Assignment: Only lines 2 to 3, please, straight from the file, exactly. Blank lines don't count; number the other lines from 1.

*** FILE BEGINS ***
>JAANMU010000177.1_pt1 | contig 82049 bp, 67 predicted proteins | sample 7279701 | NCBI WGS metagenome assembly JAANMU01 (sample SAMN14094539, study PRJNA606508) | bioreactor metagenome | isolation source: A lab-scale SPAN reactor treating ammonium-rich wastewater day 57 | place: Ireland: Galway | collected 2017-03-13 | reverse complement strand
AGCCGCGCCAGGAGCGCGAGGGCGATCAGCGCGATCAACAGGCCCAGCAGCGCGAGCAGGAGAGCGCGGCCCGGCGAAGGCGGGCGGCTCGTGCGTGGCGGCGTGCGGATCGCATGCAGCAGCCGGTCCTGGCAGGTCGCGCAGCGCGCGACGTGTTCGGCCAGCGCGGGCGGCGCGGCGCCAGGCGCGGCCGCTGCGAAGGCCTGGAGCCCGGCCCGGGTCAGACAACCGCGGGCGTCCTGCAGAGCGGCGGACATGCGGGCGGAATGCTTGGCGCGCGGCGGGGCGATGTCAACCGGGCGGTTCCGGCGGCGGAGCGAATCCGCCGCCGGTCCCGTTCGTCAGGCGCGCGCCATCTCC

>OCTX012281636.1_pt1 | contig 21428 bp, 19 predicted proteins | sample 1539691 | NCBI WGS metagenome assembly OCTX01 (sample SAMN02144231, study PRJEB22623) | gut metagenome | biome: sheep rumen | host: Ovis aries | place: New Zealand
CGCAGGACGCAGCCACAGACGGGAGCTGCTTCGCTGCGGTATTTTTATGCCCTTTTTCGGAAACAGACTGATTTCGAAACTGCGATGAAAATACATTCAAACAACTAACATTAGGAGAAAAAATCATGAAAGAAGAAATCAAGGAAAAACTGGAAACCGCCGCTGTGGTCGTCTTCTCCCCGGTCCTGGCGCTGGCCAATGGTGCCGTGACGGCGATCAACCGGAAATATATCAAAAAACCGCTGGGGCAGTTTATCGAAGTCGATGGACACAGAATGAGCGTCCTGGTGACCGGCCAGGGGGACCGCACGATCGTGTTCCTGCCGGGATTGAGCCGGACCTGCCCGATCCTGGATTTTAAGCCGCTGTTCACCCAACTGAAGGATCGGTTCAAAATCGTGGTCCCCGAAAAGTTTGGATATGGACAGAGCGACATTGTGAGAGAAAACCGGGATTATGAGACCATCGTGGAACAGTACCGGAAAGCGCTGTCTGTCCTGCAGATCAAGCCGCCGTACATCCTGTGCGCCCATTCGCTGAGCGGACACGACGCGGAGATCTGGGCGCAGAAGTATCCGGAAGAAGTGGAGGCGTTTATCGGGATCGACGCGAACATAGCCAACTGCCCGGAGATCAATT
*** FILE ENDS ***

AGCCGCGCCAGGAGCGCGAGGGCGATCAGCGCGATCAACAGGCCCAGCAGCGCGAGCAGGAGAGCGCGGCCCGGCGAAGGCGGGCGGCTCGTGCGTGGCGGCGTGCGGATCGCATGCAGCAGCCGGTCCTGGCAGGTCGCGCAGCGCGCGACGTGTTCGGCCAGCGCGGGCGGCGCGGCGCCAGGCGCGGCCGCTGCGAAGGCCTGGAGCCCGGCCCGGGTCAGACAACCGCGGGCGTCCTGCAGAGCGGCGGACATGCGGGCGGAATGCTTGGCGCGCGGCGGGGCGATGTCAACCGGGCGGTTCCGGCGGCGGAGCGAATCCGCCGCCGGTCCCGTTCGTCAGGCGCGCGCCATCTCC

>OCTX012281636.1_pt1 | contig 21428 bp, 19 predicted proteins | sample 1539691 | NCBI WGS metagenome assembly OCTX01 (sample SAMN02144231, study PRJEB22623) | gut metagenome | biome: sheep rumen | host: Ovis aries | place: New Zealand